It thus appears that the Gonzales/Ovitt committee will at the very least be obliged to look at the resumés of Fonzi, Cochrane, Cook, and Stewart before giving the nod to McMahon. Additionally, given Gonzales’s assertions that the process will be an open and thorough one, the committee will also need to consider  a handful of other candidates from outside the department, some of whose credentials equal or exceed those of McMahon. Those include:
* Paul Schrader, a Los Angeles sheriff’s deputy who ran against Hoops in 2010, finishing second. Schrader has consistently said that he intends to run for sheriff again in 2014. He maintains that as the second choice of the electorate to serve as sheriff in 2010, he deserves strong consideration to succeed Hoops, given Hoops’ decision to resign.
* Frank Scialdone, who was Fontana’s police chief and later a member of the Fontana City Council and ultimately Fontana mayor. He served as the interim police chief of the Rialto Police Department as well as the police chief of Pasadena City College. He is the president and chief executive officer of PMW Associates, which provides management and training services to law enforcement agencies.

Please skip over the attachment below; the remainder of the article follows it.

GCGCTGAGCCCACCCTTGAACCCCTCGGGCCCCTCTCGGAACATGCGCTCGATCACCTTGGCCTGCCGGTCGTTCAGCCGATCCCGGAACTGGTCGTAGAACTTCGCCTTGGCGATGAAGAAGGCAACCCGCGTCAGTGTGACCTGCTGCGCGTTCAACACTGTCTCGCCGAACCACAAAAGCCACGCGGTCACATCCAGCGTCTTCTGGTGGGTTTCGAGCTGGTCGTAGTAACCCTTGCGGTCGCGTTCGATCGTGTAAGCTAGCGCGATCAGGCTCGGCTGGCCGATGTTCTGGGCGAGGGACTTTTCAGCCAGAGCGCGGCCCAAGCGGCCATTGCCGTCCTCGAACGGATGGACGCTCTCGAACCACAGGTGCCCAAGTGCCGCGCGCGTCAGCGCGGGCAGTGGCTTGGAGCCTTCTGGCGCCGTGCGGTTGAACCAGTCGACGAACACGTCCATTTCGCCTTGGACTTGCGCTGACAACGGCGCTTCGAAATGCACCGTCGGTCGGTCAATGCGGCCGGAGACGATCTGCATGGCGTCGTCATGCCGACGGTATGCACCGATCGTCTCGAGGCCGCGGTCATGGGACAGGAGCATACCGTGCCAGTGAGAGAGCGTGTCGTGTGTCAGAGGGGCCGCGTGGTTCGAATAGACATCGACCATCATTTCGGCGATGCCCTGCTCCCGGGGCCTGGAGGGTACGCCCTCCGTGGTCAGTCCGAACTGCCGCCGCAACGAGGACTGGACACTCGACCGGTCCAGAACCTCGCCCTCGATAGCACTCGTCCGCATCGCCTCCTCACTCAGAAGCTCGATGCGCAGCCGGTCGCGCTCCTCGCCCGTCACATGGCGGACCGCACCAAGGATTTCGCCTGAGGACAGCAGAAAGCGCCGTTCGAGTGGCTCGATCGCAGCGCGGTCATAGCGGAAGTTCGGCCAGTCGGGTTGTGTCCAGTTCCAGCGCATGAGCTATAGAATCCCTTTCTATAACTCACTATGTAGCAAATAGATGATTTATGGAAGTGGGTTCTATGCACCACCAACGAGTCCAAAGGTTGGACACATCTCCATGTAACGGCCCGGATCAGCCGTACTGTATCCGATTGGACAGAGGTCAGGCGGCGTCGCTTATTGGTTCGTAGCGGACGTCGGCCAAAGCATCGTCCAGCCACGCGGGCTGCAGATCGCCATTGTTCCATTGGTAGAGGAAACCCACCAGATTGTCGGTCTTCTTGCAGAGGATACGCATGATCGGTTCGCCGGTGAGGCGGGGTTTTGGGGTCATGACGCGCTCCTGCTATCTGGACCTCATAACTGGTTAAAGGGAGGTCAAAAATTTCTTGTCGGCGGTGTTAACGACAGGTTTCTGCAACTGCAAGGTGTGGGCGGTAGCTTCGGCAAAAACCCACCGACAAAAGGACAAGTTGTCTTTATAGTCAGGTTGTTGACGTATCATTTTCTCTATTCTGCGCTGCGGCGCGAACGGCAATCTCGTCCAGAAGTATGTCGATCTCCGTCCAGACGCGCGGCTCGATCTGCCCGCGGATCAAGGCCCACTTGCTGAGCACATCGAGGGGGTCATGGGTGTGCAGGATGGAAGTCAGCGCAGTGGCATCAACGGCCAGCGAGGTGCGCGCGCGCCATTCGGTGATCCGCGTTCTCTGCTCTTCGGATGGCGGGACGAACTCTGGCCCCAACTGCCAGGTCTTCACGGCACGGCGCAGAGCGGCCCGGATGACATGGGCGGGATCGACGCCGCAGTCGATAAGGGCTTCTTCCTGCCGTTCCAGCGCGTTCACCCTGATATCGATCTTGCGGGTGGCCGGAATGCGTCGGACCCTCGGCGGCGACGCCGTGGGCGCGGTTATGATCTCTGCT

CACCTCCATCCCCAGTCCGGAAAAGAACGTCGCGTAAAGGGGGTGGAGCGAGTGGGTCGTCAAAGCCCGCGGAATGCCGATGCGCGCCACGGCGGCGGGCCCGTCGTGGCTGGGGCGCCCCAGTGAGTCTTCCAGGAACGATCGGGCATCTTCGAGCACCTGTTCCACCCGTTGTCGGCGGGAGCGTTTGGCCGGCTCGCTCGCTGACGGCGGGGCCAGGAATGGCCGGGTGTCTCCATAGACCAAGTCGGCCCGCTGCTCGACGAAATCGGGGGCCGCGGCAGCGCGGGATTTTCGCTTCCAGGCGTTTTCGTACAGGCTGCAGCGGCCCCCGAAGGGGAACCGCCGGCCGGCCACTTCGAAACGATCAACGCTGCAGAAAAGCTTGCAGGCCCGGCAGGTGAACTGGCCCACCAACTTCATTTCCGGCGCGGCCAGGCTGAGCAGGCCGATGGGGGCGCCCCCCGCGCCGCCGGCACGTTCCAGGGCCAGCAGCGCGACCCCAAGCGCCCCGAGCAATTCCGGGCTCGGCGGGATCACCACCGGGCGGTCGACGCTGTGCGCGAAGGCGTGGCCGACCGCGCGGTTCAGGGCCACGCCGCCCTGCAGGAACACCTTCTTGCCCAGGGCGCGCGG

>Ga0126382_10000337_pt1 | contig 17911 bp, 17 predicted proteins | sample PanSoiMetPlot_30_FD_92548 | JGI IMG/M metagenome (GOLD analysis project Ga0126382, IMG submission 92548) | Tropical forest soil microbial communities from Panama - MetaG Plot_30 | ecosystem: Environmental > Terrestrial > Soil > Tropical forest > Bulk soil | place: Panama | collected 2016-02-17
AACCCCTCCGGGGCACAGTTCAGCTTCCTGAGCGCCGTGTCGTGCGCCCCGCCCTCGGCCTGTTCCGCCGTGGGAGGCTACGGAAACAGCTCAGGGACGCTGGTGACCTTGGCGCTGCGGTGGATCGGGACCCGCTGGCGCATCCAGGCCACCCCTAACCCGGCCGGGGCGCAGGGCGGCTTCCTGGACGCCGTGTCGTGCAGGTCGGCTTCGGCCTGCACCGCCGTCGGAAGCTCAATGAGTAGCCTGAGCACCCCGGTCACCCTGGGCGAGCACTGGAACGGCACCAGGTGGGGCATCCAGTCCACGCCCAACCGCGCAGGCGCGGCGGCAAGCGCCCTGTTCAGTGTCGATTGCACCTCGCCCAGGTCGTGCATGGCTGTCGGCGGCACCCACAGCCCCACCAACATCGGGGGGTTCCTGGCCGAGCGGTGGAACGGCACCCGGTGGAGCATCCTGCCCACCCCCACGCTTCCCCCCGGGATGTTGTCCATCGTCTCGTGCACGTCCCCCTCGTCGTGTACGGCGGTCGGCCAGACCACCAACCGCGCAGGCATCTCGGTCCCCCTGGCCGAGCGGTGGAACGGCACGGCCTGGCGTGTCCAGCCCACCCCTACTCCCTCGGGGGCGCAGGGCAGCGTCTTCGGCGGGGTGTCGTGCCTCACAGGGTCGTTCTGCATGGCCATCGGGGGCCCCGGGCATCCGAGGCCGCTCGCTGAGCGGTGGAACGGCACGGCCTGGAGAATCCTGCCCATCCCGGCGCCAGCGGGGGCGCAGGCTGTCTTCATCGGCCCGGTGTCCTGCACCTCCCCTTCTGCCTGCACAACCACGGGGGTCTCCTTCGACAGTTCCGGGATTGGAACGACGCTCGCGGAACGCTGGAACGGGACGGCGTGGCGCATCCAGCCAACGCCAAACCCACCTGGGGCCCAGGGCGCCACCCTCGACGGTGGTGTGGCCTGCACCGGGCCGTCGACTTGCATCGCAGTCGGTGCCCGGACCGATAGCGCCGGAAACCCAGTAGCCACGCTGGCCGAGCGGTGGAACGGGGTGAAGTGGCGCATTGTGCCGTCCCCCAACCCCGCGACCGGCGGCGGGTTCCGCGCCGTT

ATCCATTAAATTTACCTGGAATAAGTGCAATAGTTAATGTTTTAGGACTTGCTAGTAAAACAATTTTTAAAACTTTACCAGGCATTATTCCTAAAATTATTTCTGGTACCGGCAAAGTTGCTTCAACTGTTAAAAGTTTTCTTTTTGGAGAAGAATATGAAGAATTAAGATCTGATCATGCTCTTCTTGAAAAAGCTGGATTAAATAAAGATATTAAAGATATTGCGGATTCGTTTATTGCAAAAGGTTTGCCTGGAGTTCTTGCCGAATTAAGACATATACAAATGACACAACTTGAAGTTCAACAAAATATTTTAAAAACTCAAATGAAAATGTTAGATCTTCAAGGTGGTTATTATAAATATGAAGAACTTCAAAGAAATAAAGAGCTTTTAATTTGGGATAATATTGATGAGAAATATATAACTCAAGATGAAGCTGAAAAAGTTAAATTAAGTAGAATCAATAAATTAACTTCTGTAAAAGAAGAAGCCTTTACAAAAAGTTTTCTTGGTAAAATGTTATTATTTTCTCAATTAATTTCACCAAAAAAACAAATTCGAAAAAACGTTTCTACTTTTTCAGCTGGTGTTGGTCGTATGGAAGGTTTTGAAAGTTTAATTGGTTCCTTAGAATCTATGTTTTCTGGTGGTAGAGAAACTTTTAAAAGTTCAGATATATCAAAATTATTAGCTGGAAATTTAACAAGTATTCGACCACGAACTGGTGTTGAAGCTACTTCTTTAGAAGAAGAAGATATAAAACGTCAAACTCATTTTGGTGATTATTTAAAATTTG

* Martin Thouvenell, formerly the city of Upland’s police chief. In addition to heading the police department, Thouvenell was also fire chief on an extended interim basis. He further served as Upland’s interim city manager for more than a year in the 1990s.
* Former Rialto police chief Mark Kling. Kling has a master’s degree in administration of justice, an MBA, and a doctorate in public administration. He also served as Rialto’s city administrator for an extended period.
* Former San Bernardino County Marshal Keith Bushey. After the marshal’s office was merged with the sheriff’s department in 1999, Bushey was brought into the San Bernardino County Sheriff’s Department, where he served in the capacity of deputy chief. Prior to becoming marshal in San Bernardino County, Bushey was a commander in the Los Angeles Police Department, where he had previously held the ranks of patrol officer, sergeant, lieutenant and captain. After leaving the San Bernardino County Sheriff’s Department, Bushey was an executive staff liaison with the Los Angeles County District Attorney’s Office. He has a master’s degree in public service and is presently employed by the FBI’s Law Enforcement Executive Development Association providing  administrative level training to police executives. Bushey is a former Marine Corps colonel.  .